Relative Adoption

Title IV-E of the Social Security Act requires states to “consider giving preference to an adult next of kin over a nonrelated caregiver when determining placement for a child, provided that the relative caregiver meets all relevant State child protection standards.” This is a requirement for receiving federal payments for adoption assistance. The title also requires the states to make due diligent efforts to locate the grandparents and other adult next of kin of the child and allow to relative to take parent in the placement of the child.
In 41 states and Puerto Rico, the law gives priority or preference to relative adoption. In 9 states, the law requires the state to make reasonable attempts to locate the child’s adult relatives in case of an out of home placement. The statute in 4 states, Virgin Islands, Northern Mariana Islands and Guam is silent on the placement of children with relatives. In all other states, the law uses the words “may consider”.


Who is a relative will depend on how the state law defines relative. It can include relatives by blood, adoption, marriage and can range from the first to the fifth degree. The general order of preference is the grandparents followed by aunts, uncles, other siblings (adult) and cousins. In 8 states, the members of an Indian tribe are considered as extended family members.
Generally the agency must determine whether or not the relative is willing and if willing whether the relative is fit to provide suitable placement for the child and can take care of the child. In three states, relatives wanting to be foster parents must complete licensure requirements. In Illinois and Wisconsin, the relative must be licensed in order to receive foster care aid. In 21 states and Washington DC, the relative (and all other adult members of the household) will be subject to a criminal background check.

Financial Support

Relatives with whom the children are placed may be entitled to financial assistance from the state in the District of Columbia and 15 states to offset the expenses for caring for the child. In 13 states, the law provides for financial payment and support for kin caregivers subject to certain qualifications.

Adoption by Next of Kin/ Related

Agencies in 7 states have a duty to prefer the relatives of the child if the child is being placed for adoption. In 4 states, a foster parent who is not a relative will be given first preference if the child has been in foster care with that foster parent for a substantial period of time.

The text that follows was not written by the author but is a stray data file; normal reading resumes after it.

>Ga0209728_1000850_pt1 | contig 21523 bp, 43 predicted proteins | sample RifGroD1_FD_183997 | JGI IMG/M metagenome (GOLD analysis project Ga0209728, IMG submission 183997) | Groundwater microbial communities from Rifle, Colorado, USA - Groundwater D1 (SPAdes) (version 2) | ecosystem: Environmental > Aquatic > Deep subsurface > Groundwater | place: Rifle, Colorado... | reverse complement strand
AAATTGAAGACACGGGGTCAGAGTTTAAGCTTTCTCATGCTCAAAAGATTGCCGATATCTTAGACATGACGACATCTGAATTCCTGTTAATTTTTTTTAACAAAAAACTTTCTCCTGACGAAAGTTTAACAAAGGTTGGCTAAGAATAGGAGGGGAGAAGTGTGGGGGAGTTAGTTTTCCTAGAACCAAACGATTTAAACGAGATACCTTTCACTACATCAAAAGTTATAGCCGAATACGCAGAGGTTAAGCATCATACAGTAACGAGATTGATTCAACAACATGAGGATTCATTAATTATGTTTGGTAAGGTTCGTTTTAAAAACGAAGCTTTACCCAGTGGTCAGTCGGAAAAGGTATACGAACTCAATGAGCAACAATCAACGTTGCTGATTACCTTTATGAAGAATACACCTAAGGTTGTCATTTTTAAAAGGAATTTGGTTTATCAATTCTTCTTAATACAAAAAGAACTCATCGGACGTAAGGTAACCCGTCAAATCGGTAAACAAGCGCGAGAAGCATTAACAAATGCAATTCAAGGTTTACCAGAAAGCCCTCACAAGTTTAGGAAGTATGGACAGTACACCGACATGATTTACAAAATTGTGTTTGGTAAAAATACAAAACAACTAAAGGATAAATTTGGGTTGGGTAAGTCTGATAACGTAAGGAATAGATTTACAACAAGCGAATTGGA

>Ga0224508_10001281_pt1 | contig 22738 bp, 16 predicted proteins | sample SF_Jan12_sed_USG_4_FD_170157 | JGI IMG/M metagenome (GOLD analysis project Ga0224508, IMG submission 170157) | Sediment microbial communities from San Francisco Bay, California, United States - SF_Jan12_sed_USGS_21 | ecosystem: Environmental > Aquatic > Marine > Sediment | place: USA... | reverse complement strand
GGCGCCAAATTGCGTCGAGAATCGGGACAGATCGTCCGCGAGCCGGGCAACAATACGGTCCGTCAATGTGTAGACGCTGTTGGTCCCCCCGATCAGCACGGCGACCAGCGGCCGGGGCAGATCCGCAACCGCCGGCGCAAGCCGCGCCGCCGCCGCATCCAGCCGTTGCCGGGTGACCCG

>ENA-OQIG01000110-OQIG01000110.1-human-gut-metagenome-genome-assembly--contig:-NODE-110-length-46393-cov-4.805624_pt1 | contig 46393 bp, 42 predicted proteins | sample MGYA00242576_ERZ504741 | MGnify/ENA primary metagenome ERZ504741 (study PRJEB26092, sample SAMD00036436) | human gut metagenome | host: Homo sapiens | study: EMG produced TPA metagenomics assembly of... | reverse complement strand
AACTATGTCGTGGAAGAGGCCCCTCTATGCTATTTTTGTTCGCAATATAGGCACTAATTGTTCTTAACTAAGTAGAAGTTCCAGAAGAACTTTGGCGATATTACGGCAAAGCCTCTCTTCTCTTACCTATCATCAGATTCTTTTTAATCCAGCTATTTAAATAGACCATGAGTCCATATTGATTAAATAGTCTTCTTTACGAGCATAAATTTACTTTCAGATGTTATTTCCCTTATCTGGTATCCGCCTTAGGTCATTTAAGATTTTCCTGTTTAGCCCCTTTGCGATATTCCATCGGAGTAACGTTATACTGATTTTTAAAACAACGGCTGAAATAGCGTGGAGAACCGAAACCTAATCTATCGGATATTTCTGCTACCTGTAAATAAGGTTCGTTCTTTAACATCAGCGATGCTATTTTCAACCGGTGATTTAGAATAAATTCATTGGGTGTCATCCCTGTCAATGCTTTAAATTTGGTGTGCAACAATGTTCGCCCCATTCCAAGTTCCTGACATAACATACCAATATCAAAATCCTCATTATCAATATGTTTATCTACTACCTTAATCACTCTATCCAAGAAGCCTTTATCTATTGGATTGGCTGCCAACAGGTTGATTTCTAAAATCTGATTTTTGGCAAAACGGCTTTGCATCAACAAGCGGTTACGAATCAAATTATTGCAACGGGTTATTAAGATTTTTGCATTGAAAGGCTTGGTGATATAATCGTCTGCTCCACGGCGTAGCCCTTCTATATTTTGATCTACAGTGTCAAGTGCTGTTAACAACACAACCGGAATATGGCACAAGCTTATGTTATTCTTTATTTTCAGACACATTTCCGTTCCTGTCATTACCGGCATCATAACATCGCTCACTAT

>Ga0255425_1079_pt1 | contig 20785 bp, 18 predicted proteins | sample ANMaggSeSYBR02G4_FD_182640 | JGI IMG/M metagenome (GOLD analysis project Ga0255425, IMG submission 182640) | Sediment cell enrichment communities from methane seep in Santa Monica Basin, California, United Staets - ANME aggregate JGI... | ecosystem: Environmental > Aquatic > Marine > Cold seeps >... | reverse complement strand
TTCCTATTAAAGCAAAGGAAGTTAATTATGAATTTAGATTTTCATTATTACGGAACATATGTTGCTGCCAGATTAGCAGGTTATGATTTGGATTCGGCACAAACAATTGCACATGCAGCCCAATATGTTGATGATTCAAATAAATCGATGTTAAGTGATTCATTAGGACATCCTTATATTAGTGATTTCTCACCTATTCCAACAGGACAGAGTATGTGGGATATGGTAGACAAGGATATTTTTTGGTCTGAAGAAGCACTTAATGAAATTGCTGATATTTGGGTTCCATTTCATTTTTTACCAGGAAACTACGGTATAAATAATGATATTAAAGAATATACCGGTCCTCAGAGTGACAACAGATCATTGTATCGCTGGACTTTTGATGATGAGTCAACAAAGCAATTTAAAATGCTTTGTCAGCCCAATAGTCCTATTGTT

In 31 states when the parent directly places the child with a relative, the adoption process is streamlined and many requirements such as home study and pre-placement assessment are waived unless specifically required by the court. The law in 12 states requires the child to have resided with the next of kin for a certain period of time or developed a significant bond with the relative in some other manner. In 21 states, the adopting next of kin and other adult household members will be subject to criminal background check.

If you are considering adopting a child related to you, here are a few things you need to keep in mind:

• Adoption laws vary significantly from one state to another.

• Because of the significant difference in the state laws, the information contained in this section is general information. Seek the advice of an experienced adoption attorney in your state to know more about the law.

• Relative adoptions are different from stepparent adoptions. Depending on the state law an abbreviated homestudy or none at all may be required. Who is a relative for the purpose of a relative adoption will depend on the definition of a relative under the state law.Generally relatives include grandparents, aunts, uncles and other siblings (adult).

General Considerations

1. In a relative adoption, like in any other adoption, the parental rights of both biological parents must be terminated. Depending on the state law, new birth certificates may be issued and the adoption records sealed.

2. Relative adoption may be the best solution for the child. It can however affect your relationship with your relative. The relationship can become severely damaged or strained due to many issues including who is actually the parent. How you handle your relationship with your relative post the adoption will depend on your personal circumstances.

3. Talking to the child about the adoption can be an emotionally complex task. Seek the assistance of support groups and educational tapes and books.

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